I have brought $3.oo with me; the coffee is $2.65 and I put the change in the tip jar.  I’m chatting with the barrista who’s foaming the milk and I hear the guy come in.  “Have you seen my friend who was pushing the thing?  Has he come out yet?”  No, says the barrista.  But then his friend comes out of the loo – an older gentleman wearing an Oregon State cap, pushing one of those walkers that has a basket and a padded seat.  The gentlemen leave.

I get my coffee, go outside, and pass them by.  They nod to me, and I’m expecting them to ask me for a dollar or two and I regret having only brought was was necessary for the coffee.  But they don’t ask me for anything; I’m pretty sure they don’t even notice me.  We end up  next to each other at the light and cross the street together.  The guys are chatting away, oblivious to my theological musings.  And on my way back to the office, I think to myself, “Who’s to say that man isn’t meant to be a blessing to me?”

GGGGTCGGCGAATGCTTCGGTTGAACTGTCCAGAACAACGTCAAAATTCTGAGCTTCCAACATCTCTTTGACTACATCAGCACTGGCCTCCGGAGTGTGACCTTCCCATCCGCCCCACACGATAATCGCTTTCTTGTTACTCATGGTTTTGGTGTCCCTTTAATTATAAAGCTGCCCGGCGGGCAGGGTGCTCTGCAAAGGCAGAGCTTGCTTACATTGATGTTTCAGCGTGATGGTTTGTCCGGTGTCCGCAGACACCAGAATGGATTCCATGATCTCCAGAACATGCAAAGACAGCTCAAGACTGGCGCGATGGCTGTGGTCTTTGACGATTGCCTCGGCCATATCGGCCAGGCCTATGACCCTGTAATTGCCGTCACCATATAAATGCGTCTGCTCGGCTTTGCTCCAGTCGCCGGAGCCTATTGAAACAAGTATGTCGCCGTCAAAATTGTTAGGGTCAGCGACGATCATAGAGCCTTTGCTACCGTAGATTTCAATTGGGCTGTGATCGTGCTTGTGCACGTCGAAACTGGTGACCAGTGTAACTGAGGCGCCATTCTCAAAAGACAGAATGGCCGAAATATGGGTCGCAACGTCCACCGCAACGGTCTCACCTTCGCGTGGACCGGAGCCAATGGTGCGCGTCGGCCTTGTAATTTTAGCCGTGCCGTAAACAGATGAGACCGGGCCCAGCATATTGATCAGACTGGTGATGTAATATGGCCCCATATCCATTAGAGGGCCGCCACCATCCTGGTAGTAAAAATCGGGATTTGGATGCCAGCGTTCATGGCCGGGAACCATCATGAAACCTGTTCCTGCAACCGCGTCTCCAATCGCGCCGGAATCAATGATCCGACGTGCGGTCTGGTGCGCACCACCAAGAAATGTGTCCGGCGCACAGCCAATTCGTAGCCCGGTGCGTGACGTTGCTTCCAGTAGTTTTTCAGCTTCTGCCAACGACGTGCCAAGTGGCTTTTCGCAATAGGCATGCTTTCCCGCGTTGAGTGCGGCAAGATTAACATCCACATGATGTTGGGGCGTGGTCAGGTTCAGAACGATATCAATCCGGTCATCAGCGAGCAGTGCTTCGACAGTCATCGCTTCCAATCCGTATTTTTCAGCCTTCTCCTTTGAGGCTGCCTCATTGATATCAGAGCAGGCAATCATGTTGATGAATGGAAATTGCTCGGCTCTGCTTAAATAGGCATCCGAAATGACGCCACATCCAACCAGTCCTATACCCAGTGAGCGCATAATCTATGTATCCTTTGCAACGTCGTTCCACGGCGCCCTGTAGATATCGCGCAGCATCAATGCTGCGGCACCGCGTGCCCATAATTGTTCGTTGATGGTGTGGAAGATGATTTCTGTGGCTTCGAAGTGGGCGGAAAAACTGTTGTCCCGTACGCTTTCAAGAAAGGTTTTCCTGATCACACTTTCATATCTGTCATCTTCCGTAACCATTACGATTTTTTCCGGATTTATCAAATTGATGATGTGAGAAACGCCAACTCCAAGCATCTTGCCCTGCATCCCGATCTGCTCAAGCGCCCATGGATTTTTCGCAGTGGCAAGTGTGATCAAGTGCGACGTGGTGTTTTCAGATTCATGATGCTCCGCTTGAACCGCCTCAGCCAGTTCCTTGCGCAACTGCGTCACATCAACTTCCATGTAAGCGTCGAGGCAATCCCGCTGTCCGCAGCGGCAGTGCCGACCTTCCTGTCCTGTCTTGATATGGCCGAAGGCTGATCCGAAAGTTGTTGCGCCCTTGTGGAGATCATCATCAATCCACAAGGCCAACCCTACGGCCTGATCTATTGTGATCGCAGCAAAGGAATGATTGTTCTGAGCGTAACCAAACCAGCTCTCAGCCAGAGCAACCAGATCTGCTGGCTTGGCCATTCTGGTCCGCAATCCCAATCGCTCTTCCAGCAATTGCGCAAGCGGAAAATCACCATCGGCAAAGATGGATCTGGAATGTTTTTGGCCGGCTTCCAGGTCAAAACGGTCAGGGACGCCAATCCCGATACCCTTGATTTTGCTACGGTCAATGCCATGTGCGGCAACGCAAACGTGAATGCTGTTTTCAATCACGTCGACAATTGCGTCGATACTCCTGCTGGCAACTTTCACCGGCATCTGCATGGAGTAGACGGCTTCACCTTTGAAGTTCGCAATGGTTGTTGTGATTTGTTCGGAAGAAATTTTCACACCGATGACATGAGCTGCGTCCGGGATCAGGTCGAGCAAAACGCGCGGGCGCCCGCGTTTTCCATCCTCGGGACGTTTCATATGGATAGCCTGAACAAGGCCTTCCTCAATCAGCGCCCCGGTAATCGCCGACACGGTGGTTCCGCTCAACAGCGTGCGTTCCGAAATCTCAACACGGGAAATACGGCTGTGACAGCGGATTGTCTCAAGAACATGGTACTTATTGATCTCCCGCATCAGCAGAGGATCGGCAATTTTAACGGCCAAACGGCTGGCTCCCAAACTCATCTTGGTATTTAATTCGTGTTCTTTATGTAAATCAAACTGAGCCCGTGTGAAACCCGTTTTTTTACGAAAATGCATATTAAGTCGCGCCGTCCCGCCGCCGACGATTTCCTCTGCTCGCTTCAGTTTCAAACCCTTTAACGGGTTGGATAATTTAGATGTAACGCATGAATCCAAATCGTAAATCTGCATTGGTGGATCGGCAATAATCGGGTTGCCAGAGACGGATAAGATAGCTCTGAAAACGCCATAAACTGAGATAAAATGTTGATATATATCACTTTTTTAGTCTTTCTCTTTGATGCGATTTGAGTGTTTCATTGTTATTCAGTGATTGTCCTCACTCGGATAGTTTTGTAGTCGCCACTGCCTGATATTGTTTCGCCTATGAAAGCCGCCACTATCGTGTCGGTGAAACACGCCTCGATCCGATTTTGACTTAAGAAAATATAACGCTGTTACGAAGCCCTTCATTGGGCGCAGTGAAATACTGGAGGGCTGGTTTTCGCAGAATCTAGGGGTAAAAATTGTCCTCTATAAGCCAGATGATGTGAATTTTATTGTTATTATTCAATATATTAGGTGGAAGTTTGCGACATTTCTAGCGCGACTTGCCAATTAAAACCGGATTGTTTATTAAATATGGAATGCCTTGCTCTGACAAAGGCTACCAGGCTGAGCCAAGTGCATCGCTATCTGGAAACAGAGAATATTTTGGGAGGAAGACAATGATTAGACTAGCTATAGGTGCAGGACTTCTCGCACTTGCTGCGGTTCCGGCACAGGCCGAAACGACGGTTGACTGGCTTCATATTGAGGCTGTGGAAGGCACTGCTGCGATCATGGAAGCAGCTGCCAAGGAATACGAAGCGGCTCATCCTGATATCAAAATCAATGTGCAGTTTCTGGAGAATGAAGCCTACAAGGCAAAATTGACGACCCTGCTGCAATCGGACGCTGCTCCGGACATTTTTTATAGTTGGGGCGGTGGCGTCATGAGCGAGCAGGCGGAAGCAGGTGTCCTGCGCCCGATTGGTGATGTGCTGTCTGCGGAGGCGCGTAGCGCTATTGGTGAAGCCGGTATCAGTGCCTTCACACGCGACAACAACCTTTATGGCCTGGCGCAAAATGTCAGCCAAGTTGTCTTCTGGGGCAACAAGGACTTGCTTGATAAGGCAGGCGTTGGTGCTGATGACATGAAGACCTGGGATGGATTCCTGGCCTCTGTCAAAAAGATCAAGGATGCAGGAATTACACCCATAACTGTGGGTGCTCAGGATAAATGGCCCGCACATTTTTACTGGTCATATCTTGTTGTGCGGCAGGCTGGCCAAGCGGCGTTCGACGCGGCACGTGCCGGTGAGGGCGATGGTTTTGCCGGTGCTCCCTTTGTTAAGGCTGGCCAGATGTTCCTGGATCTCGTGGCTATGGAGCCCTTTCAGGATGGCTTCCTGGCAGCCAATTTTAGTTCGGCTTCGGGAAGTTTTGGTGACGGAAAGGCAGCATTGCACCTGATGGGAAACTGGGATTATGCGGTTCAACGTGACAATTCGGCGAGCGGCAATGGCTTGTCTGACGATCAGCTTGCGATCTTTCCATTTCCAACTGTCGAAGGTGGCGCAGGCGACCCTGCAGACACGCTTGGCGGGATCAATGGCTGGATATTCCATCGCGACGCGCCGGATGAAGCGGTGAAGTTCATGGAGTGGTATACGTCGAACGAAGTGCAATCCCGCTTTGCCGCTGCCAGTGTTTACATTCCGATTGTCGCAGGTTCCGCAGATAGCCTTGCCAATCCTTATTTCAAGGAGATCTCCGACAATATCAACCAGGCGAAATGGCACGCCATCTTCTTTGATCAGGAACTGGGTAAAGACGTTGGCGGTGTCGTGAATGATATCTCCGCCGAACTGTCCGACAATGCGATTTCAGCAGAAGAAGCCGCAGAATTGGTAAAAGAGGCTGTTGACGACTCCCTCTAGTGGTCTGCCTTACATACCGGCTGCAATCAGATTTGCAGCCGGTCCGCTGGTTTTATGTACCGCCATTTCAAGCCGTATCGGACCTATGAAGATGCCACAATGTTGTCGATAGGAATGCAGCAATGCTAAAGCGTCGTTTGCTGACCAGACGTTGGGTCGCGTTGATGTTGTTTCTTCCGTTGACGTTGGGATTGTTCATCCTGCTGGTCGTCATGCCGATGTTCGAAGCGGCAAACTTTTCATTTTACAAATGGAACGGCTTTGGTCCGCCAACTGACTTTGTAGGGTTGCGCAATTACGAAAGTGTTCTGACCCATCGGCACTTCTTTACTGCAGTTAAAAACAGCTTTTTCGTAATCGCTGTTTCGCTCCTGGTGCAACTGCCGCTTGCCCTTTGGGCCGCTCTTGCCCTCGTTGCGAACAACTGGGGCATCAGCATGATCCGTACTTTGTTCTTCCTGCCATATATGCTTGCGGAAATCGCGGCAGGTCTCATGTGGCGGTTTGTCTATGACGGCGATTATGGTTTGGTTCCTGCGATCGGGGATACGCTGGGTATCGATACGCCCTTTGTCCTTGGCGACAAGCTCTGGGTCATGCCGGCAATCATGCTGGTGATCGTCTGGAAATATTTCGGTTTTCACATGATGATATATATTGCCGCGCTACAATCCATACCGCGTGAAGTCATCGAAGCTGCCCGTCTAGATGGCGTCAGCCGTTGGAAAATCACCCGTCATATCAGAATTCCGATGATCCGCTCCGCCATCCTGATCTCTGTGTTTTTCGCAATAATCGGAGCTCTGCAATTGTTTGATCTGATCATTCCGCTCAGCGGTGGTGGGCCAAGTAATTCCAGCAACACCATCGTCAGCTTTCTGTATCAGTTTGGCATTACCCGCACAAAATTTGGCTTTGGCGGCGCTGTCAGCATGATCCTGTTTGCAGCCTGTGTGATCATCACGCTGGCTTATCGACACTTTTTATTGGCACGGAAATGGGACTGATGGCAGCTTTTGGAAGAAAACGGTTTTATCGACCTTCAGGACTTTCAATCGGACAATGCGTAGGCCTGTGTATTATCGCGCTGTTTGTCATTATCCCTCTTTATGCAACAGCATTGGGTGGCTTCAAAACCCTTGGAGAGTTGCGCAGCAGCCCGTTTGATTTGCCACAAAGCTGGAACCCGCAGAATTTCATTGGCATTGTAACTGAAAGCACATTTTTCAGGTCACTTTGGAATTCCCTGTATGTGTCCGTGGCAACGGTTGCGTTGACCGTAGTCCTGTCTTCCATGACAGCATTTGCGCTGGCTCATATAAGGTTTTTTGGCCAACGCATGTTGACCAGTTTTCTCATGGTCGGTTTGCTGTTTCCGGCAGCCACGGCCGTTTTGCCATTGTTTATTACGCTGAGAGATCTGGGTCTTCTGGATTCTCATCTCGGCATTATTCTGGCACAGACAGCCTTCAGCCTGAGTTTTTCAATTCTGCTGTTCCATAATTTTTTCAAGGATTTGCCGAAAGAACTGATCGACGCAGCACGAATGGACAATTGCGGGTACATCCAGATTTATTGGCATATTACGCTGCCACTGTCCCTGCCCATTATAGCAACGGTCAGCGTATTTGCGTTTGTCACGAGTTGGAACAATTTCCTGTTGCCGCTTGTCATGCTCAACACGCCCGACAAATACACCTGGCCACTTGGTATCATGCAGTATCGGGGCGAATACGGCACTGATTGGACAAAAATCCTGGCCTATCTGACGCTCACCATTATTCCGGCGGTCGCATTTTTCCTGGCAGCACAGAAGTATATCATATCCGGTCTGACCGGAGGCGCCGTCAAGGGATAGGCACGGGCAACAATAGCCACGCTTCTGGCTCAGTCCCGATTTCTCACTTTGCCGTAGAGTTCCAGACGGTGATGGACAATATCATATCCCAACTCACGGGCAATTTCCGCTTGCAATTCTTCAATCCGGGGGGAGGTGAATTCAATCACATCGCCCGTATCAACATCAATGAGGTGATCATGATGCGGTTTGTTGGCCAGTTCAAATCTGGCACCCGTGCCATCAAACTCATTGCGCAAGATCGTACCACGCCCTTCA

May there be caffeine and the blessing of strangers for you today.